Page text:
Buy Euros update: Bank of England lifts growth predictions

Is GBPEUR Showing Signs of Improvement Against the Euro?

In our latest update about when to buy Euros, we’ll look at how the Monetary Policy Committee (MPC) at the Bank of England (BoE) has upgraded its predictions for growth in the UK.

The BoE has posted growth predictions of 1.5%, up from 1.2% in February. In addition, the BoE has upgraded its forecast for medium-term growth in 2020 from 1.5% to 1.6%, and in 2021 from 1.9% to 2.1%.

Also, the MPC has said that, if a resolution is reached with regards to Brexit negotiations, we could see more frequent interest rate increases than previously expected.

Following the release of this information, we have seen some volatility in Sterling exchange rates today. The highest level reached was 1.1670, before dropping back to levels around 1.1640.

UK interest rates on hold at 0.75%

The MPC voted 9-0 in favour of keeping interest rates on hold at 0.75%. This came as no surprise, with BoE Governor Mark Carney taking his usual cautious approach. Mark Carney has stated that the future of interest rates in the UK will be dictated by the outcome of Brexit. Depending on developments, we may not see interest rates at 1% again until the final three quarters of 2021.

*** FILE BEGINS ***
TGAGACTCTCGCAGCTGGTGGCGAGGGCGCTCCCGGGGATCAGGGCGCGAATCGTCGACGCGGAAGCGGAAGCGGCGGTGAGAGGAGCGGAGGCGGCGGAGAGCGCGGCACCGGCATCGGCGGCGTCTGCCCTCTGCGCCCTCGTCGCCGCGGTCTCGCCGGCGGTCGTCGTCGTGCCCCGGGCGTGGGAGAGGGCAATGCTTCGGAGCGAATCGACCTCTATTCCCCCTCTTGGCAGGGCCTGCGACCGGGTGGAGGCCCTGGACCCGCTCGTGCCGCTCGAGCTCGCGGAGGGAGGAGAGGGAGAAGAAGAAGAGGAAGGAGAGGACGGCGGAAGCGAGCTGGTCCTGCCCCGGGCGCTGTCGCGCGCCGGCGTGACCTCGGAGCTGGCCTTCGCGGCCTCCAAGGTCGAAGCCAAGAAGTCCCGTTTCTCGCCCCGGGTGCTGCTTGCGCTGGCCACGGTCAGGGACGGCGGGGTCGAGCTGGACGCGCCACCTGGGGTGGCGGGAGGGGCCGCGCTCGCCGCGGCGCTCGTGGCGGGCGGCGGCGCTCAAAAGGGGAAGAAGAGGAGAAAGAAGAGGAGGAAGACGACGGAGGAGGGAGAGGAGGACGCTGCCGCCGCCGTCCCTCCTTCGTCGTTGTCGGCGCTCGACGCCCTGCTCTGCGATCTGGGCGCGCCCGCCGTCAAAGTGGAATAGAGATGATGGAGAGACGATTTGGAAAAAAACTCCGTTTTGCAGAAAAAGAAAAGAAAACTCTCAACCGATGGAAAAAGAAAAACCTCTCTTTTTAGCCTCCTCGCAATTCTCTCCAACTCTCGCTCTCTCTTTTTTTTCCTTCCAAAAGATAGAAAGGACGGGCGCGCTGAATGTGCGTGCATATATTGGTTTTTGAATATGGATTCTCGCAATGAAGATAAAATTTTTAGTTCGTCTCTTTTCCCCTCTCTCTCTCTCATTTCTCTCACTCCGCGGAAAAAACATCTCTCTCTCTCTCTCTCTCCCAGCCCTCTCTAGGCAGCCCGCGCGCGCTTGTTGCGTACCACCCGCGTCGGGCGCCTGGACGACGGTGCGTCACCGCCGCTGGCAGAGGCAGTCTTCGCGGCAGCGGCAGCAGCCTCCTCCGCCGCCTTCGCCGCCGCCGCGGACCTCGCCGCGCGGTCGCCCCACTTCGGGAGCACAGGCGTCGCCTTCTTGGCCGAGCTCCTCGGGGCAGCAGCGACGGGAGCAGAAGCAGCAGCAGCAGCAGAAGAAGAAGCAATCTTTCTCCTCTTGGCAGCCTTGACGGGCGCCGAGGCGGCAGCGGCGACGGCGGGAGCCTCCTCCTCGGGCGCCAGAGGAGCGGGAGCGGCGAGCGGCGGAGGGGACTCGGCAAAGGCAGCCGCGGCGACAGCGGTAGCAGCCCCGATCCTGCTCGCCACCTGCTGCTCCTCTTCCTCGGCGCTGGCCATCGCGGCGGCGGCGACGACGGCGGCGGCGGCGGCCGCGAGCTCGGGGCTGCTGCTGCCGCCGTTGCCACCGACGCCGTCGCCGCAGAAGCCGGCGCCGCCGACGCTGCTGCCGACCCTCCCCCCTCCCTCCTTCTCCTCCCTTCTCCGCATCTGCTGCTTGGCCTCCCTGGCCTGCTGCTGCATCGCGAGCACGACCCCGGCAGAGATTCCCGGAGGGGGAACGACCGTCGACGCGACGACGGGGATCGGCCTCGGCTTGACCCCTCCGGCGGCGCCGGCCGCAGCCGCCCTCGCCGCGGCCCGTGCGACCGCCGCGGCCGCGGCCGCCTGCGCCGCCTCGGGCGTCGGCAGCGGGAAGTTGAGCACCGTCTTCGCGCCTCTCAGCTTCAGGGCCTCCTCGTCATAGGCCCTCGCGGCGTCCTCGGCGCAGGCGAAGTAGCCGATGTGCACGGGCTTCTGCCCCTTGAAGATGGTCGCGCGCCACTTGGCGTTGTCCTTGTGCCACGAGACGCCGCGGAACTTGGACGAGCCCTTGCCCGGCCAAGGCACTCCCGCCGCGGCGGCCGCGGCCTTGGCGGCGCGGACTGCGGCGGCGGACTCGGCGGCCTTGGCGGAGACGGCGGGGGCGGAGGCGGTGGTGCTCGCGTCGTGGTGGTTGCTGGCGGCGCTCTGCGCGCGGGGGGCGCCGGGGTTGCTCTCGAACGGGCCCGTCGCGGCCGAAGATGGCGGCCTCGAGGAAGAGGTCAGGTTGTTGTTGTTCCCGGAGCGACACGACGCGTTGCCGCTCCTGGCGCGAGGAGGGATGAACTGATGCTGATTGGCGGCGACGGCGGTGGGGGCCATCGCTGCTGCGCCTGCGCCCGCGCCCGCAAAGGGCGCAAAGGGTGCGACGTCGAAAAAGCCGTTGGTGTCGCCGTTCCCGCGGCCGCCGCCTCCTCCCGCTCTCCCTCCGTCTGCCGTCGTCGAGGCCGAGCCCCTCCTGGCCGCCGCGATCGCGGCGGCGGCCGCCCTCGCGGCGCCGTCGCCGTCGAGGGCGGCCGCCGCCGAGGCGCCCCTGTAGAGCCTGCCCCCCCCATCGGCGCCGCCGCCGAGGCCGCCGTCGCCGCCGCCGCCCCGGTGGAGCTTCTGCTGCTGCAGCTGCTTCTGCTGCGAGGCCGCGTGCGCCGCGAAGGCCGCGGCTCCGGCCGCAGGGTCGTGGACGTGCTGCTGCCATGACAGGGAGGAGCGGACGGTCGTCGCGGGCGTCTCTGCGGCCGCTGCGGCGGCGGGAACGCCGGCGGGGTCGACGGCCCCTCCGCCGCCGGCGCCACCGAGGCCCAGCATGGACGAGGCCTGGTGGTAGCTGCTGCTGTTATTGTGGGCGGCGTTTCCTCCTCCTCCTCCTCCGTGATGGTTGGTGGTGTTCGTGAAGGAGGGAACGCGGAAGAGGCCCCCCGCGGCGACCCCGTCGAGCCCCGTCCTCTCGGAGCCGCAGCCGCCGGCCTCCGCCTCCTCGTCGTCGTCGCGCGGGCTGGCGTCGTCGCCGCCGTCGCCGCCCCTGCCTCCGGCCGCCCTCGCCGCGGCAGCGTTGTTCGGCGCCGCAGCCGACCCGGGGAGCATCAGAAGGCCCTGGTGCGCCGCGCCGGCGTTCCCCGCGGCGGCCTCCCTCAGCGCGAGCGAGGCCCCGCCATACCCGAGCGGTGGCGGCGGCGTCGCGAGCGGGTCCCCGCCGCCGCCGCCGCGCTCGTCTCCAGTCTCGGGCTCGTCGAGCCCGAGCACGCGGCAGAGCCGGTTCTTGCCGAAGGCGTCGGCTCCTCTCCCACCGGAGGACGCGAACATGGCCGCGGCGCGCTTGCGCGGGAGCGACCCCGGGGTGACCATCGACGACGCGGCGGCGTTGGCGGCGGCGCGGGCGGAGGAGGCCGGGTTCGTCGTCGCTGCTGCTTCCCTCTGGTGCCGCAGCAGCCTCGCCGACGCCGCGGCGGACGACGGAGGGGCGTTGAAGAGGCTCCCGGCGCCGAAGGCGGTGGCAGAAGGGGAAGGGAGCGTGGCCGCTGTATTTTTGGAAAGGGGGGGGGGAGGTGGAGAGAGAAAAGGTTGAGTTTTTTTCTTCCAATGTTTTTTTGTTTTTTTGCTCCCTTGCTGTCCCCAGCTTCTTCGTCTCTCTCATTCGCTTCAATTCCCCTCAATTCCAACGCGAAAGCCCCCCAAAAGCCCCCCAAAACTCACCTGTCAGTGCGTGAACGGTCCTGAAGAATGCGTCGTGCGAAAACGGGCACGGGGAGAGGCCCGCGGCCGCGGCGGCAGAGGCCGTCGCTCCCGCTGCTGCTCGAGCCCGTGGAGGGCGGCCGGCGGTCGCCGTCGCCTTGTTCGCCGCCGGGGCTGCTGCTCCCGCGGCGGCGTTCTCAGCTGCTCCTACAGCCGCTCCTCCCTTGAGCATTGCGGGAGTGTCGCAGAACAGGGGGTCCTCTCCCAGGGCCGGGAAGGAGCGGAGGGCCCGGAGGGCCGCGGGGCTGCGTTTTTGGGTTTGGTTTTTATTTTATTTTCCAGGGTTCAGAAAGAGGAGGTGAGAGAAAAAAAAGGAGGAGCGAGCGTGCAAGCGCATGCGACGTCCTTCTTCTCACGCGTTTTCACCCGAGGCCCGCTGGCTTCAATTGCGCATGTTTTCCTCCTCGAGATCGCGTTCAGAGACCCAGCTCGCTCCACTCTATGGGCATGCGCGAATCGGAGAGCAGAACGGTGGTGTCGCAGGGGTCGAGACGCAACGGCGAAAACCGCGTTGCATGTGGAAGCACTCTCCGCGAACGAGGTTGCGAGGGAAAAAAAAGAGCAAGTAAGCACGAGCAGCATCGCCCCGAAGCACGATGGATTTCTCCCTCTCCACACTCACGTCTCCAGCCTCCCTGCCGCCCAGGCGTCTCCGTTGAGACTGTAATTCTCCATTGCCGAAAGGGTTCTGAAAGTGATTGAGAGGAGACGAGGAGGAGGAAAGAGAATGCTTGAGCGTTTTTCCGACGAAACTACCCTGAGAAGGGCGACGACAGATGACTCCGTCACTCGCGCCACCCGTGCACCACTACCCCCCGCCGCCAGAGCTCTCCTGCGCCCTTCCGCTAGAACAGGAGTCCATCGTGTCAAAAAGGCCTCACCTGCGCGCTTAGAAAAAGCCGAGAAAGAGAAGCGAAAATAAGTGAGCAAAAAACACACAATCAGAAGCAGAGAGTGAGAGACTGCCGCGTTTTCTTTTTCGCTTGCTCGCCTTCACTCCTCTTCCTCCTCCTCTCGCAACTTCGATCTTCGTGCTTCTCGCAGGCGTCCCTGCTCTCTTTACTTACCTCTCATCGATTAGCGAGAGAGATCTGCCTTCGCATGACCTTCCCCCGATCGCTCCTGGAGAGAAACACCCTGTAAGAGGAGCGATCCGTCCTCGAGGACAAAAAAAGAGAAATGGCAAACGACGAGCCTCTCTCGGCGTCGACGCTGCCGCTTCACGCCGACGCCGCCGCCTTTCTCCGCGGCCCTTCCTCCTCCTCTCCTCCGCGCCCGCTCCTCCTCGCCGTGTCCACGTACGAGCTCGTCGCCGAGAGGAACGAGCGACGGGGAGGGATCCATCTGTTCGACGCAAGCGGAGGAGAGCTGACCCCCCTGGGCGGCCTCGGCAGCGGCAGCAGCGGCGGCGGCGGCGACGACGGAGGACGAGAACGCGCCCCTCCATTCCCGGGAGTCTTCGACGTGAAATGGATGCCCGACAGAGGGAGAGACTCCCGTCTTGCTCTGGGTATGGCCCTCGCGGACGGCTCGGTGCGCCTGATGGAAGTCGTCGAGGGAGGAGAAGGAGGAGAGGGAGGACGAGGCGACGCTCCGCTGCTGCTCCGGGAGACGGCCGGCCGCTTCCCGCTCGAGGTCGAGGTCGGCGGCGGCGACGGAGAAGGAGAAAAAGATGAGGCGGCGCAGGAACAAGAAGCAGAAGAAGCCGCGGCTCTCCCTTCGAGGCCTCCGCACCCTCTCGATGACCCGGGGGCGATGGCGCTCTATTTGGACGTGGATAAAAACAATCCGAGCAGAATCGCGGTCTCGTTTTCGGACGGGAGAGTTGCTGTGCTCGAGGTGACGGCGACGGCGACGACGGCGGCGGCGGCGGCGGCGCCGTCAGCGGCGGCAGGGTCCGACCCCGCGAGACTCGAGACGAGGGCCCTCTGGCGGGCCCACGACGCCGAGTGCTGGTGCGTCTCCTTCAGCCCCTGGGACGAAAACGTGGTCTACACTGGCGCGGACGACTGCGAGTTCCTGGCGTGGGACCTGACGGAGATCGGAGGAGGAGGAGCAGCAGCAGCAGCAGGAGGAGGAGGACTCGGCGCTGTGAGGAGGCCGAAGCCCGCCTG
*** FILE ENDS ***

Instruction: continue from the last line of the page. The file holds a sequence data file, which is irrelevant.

UK construction data for April, which was released today, showed an increase in output for the first time since January. The Purchasing Manager’s Index (PMI) figure rose to 50.5, from 49.7 in March. Residential work expanded at the fastest pace in 4 months. A rise in new homes and new buyers was the main reason behind this boost.

Weak manufacturing data from Eurozone powerhouse

Meanwhile, weak German manufacturing data has also impacted the Euro, with a reading of 44.4 in April. This was slightly higher than previously at 44.1, although it is still close to 80-month lows. This is not a good sign for the main contributor to the Eurozone.

For the remainder of this week, we will be looking at UK services PMI data, which contributes around 80% of the UK’s GDP. Last month, the UK services PMI data contracted, and a further contraction has the potential to negatively impact the Pound.

If you have an upcoming Pound to Euro currency transaction, and would like to know more about how the above factors could impact your currency exchange, you can contact me directly here. I look forward to hearing from you.